Society today tends to place most value on money, status, and success.   We live at a time when the celebrity is king – or queen – and fame is the pinnacle of achievement. But that wasn’t the way of Jesus.   Remember how he actively resisted Satan’s temptation to rule all the nations of the world – if only he would bow down and worship him.   And how he refused to try to win the acclaim of the people by throwing himself off a high mountain so that God’s angels could save him.   No:   the little acts of self-giving and service, which do not bring with them fame, glamour or celebrity status, are just as important in the eyes of God as heroic acts of service which are reported on television.  

 

How many people have given up all kinds of other opportunities to care for an elderly parent; or have made great sacrifices so that their children can receive the care they deserve?   Then there are those people who give up their free time to help with a community organisation – a youth club, guides or brownies, scouts or cubs.   For some of us, given the situation we live in, these are the forms of self-giving which can really make a difference to those around us.   I think also of a young man I got to know in America through a summer job which I once had on a camp near Chicago for disabled people.   His name was Marty Halloran; he had cerebral palsy, and could not move anything except one of his feet.   He could not speak, and had to be helped to eat and drink. His mother, Rose, devoted her whole life to looking after her son. Hers was not the kind of care which makes newspaper headlines, but without her Marty’s life would have been nothing.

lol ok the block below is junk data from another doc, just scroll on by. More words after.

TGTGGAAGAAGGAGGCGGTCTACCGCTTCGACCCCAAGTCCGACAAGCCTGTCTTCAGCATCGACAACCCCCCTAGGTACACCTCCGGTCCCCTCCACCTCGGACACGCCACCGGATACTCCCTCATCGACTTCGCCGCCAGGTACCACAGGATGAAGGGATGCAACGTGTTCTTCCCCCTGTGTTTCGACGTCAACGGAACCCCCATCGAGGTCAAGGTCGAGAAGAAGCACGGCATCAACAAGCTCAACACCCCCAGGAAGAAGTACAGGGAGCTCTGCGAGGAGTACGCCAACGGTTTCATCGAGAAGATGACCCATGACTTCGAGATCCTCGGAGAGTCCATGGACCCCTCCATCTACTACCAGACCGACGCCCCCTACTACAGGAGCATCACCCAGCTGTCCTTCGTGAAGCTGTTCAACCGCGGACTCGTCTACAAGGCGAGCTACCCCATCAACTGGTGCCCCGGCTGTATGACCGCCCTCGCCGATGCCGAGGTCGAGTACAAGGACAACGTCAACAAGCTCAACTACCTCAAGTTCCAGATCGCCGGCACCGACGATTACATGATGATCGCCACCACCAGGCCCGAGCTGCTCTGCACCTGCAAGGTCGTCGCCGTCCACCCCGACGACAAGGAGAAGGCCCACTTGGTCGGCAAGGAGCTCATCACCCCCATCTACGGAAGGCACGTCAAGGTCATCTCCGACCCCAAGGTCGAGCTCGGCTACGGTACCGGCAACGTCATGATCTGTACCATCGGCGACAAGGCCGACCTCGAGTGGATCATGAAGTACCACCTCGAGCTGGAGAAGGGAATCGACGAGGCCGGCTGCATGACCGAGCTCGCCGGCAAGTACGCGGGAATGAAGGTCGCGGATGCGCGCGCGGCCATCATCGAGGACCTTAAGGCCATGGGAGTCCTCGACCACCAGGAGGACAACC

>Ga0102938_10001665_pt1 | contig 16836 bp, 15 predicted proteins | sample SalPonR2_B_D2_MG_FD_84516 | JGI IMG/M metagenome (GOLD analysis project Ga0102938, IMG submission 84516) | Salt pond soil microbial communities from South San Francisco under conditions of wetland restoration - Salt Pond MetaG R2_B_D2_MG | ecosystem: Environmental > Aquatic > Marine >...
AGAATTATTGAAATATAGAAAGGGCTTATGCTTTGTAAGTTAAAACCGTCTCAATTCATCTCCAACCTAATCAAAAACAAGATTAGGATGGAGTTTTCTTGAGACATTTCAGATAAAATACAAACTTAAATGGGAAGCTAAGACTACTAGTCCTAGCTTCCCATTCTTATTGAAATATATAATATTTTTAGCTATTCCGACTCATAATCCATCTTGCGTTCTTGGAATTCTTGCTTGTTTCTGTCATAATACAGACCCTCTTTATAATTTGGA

In conclusion:   we must thank God for those rare people, like the Blessed Mother Teresa, as she now is, who give their lives in the service of their neighbour in ways which are impossible for most of us.   But it’s also important that the existence of people like Mother Teresa does not make us diminish the value of the everyday acts of service which result in no such fame or public recognition.   The church has its official saints:   and it has far more anonymous saints.   But of course no-one is anonymous to God; and a life that is devoted to caring for only one person is a life better lived than one which is devoted just to caring for oneself.